And I'd have no issue with that, if he didn't act like he was doing something positive, that he was making a difference by jetting around the world for his own entertainment.
He strikes me as too ignorant and self-absorbed to think he was doing anything wrong by whooping as he slid down a waterslide - while just out of shot the population of North Korea was being ordered at gunpoint to choose one of 28 government-approved haircuts.
He seems to think he's spreading a message of love, when in actual fact Cole - and most of his generation of daily vloggers (most of whom are younger than him - he's virtually an old man at 33) - are promoting a message of narcissism.
You only have to watch their vlogs from Vidcon - the annual YouTuber/content provider expo in America - to realise. Louis has shared videos at post-expo parties, where every single person in shot is dancing while pouting for their own cameras.
He doesn't seem to be encouraging his young fans to get out and experience the world. He's showing them how amazing your life can be if you live it through a camera, that subscribers and hits are what you need to feel whole and complete. Because, from the face of it, Louis needs that more than he even realises.
STICK TO COFFEE
If he just stuck to the videos of coffees and sunsets that'd be fine, but it's when he crosses the line by trying to portray himself as some sort of shirtless, toned, Selfie Jesus, that it gets my back up.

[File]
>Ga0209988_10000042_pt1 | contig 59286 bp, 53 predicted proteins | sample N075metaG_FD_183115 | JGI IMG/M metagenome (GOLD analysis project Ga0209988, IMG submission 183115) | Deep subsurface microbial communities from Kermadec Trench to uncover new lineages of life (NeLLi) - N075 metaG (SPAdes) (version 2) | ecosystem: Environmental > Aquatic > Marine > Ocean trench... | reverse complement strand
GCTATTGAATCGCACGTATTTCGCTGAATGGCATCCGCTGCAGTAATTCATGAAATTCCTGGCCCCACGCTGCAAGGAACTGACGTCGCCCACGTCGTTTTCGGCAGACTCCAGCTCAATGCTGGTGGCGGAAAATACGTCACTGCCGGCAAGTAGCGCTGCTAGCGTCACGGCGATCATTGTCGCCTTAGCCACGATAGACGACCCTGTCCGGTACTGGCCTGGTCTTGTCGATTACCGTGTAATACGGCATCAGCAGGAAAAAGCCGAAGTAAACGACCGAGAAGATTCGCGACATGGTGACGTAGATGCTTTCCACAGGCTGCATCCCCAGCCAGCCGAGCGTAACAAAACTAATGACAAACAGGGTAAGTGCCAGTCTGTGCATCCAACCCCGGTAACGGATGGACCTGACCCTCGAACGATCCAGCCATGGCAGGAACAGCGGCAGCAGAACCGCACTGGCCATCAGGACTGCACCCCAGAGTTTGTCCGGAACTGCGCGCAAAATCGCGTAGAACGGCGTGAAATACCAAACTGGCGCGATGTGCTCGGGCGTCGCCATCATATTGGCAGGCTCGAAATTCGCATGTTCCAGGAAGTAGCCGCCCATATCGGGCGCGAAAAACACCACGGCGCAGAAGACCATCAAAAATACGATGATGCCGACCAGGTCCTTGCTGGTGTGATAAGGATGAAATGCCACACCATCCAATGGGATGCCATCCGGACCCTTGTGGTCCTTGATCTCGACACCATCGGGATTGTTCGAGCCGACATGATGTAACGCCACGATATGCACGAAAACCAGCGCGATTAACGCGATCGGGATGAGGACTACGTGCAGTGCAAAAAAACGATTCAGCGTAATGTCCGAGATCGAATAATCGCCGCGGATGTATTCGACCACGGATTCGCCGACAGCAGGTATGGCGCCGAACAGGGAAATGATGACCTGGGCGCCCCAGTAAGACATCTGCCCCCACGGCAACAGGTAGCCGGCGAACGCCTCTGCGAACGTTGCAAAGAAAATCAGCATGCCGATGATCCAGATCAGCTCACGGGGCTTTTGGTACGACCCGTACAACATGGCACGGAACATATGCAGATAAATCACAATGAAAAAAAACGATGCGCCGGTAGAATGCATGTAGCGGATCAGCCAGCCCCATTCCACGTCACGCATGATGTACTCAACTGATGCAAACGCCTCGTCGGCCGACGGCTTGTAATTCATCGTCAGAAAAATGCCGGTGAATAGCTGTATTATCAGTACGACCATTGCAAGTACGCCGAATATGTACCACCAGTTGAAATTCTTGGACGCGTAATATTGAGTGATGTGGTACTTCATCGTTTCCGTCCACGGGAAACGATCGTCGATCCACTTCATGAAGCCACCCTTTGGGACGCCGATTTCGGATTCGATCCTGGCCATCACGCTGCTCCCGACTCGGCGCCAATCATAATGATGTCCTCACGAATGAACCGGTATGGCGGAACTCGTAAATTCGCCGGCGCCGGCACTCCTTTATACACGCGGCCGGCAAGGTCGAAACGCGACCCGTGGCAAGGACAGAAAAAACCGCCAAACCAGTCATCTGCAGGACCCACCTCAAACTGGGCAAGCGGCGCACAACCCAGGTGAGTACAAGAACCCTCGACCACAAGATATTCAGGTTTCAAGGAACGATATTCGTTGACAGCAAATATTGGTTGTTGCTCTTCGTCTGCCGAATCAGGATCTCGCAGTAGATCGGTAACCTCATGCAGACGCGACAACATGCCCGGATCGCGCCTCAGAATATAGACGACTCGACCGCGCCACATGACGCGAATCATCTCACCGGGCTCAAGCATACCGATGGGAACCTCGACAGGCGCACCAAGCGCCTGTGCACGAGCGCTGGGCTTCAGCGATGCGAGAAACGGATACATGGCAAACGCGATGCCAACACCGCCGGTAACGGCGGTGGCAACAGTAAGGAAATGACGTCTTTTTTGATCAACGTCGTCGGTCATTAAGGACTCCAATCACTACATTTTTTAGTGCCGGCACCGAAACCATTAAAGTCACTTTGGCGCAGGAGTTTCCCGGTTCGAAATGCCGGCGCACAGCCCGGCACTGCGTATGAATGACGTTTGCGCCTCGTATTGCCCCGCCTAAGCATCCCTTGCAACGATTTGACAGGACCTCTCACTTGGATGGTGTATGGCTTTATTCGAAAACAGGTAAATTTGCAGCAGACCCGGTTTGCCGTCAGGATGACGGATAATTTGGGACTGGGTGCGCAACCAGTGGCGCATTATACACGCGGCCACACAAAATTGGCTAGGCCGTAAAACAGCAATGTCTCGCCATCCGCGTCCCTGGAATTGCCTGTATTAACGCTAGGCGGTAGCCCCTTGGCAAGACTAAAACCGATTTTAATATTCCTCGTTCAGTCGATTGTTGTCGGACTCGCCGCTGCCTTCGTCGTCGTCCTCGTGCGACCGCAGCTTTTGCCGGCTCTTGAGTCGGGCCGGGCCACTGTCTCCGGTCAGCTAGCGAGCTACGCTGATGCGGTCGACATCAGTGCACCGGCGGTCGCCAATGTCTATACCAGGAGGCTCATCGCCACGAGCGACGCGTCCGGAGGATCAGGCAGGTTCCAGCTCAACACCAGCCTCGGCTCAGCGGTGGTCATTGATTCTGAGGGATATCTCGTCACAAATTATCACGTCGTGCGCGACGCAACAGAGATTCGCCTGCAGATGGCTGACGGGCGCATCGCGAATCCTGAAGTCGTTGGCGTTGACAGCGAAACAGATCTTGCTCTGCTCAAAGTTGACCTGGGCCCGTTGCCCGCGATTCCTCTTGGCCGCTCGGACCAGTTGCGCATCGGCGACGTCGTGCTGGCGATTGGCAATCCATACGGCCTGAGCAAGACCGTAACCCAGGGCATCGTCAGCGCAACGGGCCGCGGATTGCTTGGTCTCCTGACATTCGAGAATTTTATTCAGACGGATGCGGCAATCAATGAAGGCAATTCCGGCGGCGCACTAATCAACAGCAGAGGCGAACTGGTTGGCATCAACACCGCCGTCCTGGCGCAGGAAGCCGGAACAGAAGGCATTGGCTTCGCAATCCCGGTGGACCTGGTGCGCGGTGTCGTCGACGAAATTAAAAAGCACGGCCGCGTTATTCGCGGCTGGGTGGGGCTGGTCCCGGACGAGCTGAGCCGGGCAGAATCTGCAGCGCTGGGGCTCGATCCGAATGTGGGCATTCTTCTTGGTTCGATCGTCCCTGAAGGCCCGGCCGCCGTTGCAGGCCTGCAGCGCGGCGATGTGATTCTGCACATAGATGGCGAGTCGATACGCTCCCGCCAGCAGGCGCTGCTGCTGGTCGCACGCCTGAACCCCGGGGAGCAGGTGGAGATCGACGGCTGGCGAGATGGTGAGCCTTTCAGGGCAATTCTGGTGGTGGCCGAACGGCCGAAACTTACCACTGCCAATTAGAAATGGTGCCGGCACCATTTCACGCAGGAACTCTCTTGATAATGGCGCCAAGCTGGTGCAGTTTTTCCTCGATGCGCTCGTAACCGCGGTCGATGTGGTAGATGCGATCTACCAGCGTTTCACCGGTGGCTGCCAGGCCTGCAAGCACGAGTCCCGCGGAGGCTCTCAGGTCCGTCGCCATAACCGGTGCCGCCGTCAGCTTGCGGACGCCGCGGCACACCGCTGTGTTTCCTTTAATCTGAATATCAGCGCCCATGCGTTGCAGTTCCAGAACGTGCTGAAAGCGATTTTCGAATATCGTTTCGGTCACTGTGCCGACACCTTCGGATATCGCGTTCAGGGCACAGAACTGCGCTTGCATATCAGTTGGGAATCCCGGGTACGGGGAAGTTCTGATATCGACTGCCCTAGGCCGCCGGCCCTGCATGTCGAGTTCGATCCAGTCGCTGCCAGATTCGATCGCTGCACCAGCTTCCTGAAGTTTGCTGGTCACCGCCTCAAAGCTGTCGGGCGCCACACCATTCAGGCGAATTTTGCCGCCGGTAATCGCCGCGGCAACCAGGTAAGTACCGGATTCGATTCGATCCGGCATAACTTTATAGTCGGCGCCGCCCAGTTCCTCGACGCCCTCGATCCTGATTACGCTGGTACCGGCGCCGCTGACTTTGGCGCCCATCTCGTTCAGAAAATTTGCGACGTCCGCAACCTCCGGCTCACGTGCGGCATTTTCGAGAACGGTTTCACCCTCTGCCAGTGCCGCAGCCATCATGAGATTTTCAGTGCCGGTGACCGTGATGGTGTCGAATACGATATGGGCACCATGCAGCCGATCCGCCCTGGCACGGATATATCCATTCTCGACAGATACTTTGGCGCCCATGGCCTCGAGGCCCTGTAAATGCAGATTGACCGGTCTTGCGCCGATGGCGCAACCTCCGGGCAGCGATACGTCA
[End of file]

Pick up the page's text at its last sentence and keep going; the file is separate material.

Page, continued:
And if you're going to go to somewhere like North Korea, maybe not treat it like a big whoo! funtime. Do a bit of research, mate. If Louis and YouTube had been around in 1938 he'd have probably visited Berlin, and put up videos about the "Cool Bierkeller chicks", and "Betcha didn't know Germany had such amazing sausages".
He doesn't seem deep enough to understand the significance of visiting North Korea, or becoming a vegan. It's hard not to feel he chose to adopt the vegan lifestyle because, well, that's sort of what people who drive around in VW camper vans, and Instagram every meal, and pose for selfies at every opportunity, and film themselves kissing their girlfriend, or holding a camera at arm's length while hugging a friend goodbye, should be doing.
By all means, be all the things you are, Louis Cole, but try and understand - if you're even capable of doing so - why you're doing those things. And Louis is just the tip of the iceberg; I've seen enough to know the vast majority of Generation YouTube are the same. And - despite advertising laws now requiring them to declare their sponsors - you're never quite sure who's paying them to go places, or use certain products.
There are exceptions - Casey Neistat seems to have a level of maturity and self-awareness, while Adam The Woo goes out of his way to find interesting stuff to film.
But overall... the thing I hate the most about most vloggers is how they're accountable to nobody, show no real responsibility, as they exploit their vulnerable young audience. I hate how kids - like my daughter (who, like us, has now seen Louis through very different eyes) - develop a relationship with these people, taking them at face value, and not realising how they're being manipulated every bit as much as Cole was manipulated on his trip to North Korea.
And the sad thing is, he's probably not smart enough to get the irony of that.